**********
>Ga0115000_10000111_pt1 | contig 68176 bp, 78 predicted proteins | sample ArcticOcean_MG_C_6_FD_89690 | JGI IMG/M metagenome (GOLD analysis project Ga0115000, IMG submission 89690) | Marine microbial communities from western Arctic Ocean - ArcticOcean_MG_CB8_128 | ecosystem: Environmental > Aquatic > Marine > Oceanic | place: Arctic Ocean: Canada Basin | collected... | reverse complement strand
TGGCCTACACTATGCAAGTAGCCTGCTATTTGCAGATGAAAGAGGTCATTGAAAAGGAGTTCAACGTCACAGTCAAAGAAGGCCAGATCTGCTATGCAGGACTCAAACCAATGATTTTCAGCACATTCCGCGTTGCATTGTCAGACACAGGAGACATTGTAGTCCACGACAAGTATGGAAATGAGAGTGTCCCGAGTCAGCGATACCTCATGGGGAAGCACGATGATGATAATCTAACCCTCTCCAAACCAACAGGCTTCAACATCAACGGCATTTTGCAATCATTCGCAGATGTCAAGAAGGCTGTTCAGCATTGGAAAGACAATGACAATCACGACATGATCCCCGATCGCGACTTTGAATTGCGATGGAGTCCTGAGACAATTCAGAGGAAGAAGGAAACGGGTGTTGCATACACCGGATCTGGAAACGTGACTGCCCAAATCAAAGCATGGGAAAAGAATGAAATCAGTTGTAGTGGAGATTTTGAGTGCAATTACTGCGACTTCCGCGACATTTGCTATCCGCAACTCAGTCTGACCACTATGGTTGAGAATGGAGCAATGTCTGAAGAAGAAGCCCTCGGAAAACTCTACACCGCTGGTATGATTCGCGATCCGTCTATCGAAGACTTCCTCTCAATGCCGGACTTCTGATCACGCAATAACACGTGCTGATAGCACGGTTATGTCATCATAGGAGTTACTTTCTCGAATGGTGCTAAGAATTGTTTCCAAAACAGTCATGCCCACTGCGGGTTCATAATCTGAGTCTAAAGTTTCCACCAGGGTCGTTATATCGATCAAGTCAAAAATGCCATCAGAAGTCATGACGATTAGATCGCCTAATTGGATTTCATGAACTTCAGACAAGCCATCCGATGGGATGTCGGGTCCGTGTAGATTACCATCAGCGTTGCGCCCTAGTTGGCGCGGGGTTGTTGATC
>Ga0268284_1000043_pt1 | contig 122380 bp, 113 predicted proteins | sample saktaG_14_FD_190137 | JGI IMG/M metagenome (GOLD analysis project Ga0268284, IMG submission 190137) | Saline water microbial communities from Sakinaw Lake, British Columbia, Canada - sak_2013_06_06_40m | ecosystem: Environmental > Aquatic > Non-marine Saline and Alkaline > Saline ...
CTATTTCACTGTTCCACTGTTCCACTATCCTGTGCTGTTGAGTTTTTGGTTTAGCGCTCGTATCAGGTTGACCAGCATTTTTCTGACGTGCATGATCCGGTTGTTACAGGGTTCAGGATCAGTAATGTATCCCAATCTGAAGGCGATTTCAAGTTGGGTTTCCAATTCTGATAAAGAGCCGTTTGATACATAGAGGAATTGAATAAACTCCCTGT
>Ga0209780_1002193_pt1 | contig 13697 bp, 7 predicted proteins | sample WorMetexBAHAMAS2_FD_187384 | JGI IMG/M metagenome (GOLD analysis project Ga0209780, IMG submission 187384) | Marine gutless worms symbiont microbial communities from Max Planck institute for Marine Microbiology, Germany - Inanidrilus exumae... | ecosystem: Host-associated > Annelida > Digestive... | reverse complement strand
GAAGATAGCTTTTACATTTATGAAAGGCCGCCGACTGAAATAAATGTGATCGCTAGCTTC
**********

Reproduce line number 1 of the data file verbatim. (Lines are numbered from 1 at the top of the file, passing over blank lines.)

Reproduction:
>Ga0115000_10000111_pt1 | contig 68176 bp, 78 predicted proteins | sample ArcticOcean_MG_C_6_FD_89690 | JGI IMG/M metagenome (GOLD analysis project Ga0115000, IMG submission 89690) | Marine microbial communities from western Arctic Ocean - ArcticOcean_MG_CB8_128 | ecosystem: Environmental > Aquatic > Marine > Oceanic | place: Arctic Ocean: Canada Basin | collected... | reverse complement strand